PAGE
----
WASHINGTON — The U.S. Marine Corps will update its concept for amphibious operations, even as it waits to see how many ships its U.S. Navy partner will provide for those operations.

Commandant of the Marine Corps Gen. David Berger directed the Marine Corps Warfighting Lab to develop by the end of the year a Concept for 21st Century Amphibious Operations, as part of an ongoing campaign of learning to inform the Force Design 2030 modernization effort.

Maj. Gen. Benjamin Watson, who commands the lab, said during a May 10 media roundtable much of the early work in Force Design centered around a new formation called the Marine Littoral Regiment, which would send out small units to dispersed positions around island chains and shorelines to operate as stand-in forces. Amphibious operations remain important to the Navy-Marine team, he said, but were largely left out of the Force Design discussion.

The next eight months of work will allow the Marine Corps Warfighting Lab, the Naval Warfare Development Center and other organizations to consider future amphibious operations “from crisis response, in many cases at the lower end of the spectrum of conflict, all the way up to what is still a joint force requirement for forcible entry.”

Lt. Gen. Karsten Heckl, the deputy commandant for combat development and integration, said at the same roundtable at the Modern Day Marine 2022 convention the amphibious ready group and Marine expeditionary unit, or ARG/MEU, today still largely looks like the ARG/MEU of the 1980s.

“Things have dramatically changed; certainly the character of warfare has changed” since then, he said.

The lower end of amphibious operations — such as responding to a disaster and providing humanitarian assistance — hasn’t changed much.

“But as you progress up that escalation ramp, the divergence is significant. It used to be, when we got in the Marine Corps, we said, 25 nautical miles over the horizon, you’re safe. Not applicable today anymore, so it’s got to change,” Heckl said.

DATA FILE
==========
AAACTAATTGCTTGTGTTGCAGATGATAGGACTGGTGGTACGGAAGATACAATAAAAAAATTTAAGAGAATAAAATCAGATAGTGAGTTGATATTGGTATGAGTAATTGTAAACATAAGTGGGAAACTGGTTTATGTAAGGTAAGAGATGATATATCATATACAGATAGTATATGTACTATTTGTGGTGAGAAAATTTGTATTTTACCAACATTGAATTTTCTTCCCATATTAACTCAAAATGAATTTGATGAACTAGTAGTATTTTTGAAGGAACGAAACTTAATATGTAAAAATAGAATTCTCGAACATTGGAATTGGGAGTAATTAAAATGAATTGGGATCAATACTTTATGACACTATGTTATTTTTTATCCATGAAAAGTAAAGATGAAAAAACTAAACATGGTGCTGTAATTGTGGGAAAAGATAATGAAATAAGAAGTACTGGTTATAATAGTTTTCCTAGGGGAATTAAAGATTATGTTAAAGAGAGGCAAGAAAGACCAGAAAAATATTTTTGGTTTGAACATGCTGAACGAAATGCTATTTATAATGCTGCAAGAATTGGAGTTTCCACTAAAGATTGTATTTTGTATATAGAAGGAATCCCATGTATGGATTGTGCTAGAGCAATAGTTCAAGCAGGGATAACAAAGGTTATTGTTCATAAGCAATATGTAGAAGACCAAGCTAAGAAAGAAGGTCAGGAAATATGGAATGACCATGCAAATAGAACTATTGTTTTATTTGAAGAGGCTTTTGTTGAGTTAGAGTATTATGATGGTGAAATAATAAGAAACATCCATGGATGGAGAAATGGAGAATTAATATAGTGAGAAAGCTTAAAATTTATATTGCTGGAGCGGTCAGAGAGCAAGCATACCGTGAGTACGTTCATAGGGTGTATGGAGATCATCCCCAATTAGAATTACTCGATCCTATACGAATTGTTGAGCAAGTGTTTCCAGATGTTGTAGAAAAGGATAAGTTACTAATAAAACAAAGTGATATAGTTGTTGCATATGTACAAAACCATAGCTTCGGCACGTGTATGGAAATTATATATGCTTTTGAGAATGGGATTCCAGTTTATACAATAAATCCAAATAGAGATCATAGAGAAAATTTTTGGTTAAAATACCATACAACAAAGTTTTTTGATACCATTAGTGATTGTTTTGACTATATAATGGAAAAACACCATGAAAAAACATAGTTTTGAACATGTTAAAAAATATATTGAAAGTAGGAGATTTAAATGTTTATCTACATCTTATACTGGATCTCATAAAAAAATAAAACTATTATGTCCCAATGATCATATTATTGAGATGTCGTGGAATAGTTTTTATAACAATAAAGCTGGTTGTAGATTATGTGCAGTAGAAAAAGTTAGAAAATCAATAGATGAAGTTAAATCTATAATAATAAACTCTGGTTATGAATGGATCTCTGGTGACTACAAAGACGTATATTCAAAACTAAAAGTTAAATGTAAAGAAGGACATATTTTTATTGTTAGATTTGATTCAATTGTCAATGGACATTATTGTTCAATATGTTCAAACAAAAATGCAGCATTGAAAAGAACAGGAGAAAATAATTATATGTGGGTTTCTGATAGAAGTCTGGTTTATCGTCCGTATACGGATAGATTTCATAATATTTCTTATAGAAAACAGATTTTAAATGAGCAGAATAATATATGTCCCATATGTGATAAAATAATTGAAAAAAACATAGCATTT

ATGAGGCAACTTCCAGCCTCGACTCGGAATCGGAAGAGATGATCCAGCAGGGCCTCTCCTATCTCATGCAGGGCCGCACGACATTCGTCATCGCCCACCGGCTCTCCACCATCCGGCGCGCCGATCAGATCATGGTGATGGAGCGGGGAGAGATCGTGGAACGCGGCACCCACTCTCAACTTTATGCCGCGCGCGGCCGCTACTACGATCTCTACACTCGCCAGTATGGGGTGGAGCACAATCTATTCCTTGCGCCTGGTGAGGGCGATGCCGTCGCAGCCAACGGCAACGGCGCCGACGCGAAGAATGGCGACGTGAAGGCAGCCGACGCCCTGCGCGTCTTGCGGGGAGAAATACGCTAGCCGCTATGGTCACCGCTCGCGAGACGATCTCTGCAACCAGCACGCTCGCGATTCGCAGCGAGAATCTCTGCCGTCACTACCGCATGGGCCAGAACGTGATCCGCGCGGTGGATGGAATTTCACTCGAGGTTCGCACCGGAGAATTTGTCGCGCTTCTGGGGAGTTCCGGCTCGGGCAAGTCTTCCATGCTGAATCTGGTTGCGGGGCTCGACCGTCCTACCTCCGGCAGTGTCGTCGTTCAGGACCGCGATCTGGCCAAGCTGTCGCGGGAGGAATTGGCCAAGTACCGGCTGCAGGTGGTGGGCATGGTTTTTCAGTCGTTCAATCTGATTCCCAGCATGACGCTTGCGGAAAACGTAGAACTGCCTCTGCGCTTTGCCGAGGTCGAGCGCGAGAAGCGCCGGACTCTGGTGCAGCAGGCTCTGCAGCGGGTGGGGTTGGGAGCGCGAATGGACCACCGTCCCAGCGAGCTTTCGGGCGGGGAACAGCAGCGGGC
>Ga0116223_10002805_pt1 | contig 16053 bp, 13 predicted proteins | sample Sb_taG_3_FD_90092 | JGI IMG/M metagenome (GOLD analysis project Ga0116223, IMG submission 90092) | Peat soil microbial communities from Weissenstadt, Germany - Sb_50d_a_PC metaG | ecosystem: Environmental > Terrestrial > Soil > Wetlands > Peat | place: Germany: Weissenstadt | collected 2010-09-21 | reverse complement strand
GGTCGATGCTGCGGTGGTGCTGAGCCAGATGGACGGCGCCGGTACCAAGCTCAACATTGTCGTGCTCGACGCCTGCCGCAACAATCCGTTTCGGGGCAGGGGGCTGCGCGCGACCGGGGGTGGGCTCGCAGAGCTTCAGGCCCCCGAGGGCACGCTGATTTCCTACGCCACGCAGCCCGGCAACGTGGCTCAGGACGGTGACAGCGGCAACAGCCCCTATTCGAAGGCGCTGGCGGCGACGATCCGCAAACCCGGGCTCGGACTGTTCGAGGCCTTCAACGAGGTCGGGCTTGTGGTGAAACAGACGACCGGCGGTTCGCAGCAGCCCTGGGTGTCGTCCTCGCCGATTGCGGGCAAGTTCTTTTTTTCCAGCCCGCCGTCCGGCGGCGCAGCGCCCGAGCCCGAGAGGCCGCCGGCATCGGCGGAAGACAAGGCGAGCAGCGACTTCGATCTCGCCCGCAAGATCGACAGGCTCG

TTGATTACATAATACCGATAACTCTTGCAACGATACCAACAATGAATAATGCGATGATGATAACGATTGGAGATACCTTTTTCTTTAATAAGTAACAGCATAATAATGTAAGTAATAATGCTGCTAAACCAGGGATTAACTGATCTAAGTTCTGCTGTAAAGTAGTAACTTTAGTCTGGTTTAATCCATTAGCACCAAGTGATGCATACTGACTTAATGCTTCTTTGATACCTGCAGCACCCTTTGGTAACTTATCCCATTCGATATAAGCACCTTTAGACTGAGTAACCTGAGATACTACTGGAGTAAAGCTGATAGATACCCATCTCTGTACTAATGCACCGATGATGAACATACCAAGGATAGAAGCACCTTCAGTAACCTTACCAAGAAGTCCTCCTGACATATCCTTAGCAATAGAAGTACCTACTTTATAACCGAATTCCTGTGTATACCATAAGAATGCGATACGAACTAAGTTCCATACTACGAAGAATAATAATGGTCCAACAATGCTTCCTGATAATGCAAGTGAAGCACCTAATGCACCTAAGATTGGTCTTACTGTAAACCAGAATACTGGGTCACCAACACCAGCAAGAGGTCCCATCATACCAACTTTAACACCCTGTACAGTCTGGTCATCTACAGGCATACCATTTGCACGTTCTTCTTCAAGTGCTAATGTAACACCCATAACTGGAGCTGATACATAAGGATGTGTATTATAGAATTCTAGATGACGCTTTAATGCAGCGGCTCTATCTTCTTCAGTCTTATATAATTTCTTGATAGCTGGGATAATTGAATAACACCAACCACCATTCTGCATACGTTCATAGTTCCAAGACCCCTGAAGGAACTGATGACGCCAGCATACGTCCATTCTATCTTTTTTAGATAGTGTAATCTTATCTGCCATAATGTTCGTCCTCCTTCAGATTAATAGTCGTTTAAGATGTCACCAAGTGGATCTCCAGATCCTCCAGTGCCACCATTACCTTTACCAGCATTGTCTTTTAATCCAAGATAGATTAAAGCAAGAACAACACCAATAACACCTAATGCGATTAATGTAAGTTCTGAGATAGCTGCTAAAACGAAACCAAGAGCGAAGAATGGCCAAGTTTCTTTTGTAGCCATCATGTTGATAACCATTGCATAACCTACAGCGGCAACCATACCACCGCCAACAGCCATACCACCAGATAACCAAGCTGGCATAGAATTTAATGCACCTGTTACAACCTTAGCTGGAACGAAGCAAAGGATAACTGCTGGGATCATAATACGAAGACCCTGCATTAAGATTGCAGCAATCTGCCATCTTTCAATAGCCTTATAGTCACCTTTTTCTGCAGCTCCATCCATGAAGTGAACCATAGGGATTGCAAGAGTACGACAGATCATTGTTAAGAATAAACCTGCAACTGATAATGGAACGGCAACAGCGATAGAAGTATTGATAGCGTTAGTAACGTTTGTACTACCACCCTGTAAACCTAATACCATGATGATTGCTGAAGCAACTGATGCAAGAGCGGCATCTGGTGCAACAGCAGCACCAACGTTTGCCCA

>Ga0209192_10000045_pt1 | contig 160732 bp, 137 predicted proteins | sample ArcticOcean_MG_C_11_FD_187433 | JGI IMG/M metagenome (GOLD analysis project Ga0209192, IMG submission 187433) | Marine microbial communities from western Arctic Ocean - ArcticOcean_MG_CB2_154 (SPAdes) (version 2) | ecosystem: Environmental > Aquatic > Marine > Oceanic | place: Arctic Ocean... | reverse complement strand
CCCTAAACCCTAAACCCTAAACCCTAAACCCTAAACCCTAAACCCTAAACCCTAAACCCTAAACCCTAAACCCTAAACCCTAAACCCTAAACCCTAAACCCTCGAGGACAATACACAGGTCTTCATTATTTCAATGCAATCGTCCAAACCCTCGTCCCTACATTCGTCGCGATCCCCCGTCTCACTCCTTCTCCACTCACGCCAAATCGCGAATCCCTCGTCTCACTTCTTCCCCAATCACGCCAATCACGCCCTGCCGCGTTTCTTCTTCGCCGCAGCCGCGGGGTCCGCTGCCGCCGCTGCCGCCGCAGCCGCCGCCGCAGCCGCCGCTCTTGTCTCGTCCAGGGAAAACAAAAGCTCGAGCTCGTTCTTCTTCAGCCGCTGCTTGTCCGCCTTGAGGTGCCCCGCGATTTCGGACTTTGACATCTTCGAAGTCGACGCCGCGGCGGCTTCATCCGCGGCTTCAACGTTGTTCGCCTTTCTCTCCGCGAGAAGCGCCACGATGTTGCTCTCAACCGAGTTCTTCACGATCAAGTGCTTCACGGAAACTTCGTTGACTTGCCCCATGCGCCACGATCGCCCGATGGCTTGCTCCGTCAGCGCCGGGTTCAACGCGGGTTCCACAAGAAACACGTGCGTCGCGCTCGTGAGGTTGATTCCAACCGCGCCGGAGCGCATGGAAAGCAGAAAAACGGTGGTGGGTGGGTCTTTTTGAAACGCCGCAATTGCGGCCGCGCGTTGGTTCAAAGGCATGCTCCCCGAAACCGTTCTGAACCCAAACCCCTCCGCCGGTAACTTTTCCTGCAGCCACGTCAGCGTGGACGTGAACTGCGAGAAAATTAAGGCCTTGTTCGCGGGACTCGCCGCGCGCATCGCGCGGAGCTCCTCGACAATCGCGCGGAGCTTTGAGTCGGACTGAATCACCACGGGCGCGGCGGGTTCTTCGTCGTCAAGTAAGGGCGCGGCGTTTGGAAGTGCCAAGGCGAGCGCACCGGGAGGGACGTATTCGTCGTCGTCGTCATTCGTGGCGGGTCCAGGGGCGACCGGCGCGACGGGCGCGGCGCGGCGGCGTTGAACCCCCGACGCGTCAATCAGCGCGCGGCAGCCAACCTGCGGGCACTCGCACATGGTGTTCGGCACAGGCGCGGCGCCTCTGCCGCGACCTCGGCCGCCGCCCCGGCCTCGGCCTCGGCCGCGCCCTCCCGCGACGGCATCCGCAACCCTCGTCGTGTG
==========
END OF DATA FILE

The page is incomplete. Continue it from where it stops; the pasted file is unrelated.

Berger, in remarks May 10 at Modern Day Marine, previewed what he thought the ARG/MEU of 2030 could bring to the fight, in addition to the range of missions it already conducts today, including disaster response, raids, embassy evacuations, tactical recovery of aircraft, amphibious assaults and more.

“That Navy-Marine Corps team employing unmanned underwater vessels from the ARG/MEU, dozens of unmanned undersea vessels. You can use them as sensors, perhaps for anti-submarine warfare; you can do counter-reconnaissance with that, and locate mines,” the commandant said.

“They could be weapons themselves,” he added. “We could also employ uncrewed surface vessels from the well deck, both for [intelligence, surveillance and reconnaissance] and for fires. You can do it for logistics.”

The question mark, though, is the future of the size of the amphibious ship fleet.

The Marine Corps has repeatedly said it requires at least 31 ships: 10 large amphibious assault ships that can carry fixed-wing vertical-takeoff jets and 21 smaller amphibious transport docks and dock landing ships that can carry surface connectors and helicopters.

Berger told Defense News in a May 5 roundtable at the Pentagon the actual number needed to meet operational requirements is at least 31 and growing.

“To do what we need to do in everyday campaigning, to respond to a crisis, to fight war — all that added up together equals the results of this study” the Navy and Marine Corps just wrapped up, Berger said. “You will not be surprised at the outcome: it’s not less” than 31.

Berger and other leaders have in the past said it would take upwards of 50 amphibious ships to meet all these needs, if the Marine Corps were to fill all the combatant commanders’ requests for amphibious forces.

The Marines have made clear they require at least 31 traditional amphibious ships and at least 35 light amphibious warships to operate in the 2030s with an acceptable level of risk in accordance with their new concepts.

Still, the Navy’s long-range shipbuilding plan calls for 10 amphibs to be retired in the next four years alone, leading the force to dip to 25. The amphib fleet would only rise to 43 or 48 amphibs — the service hasn’t disclosed the mix of traditional larger amphibs and the new small LAW — under two Navy options based on a Navy topline that only grows with inflation. A third option in the shipbuilding plan that includes modest growth in spending and industry capacity caps out at 60 total amphibs, still short of the Marines’ requirement.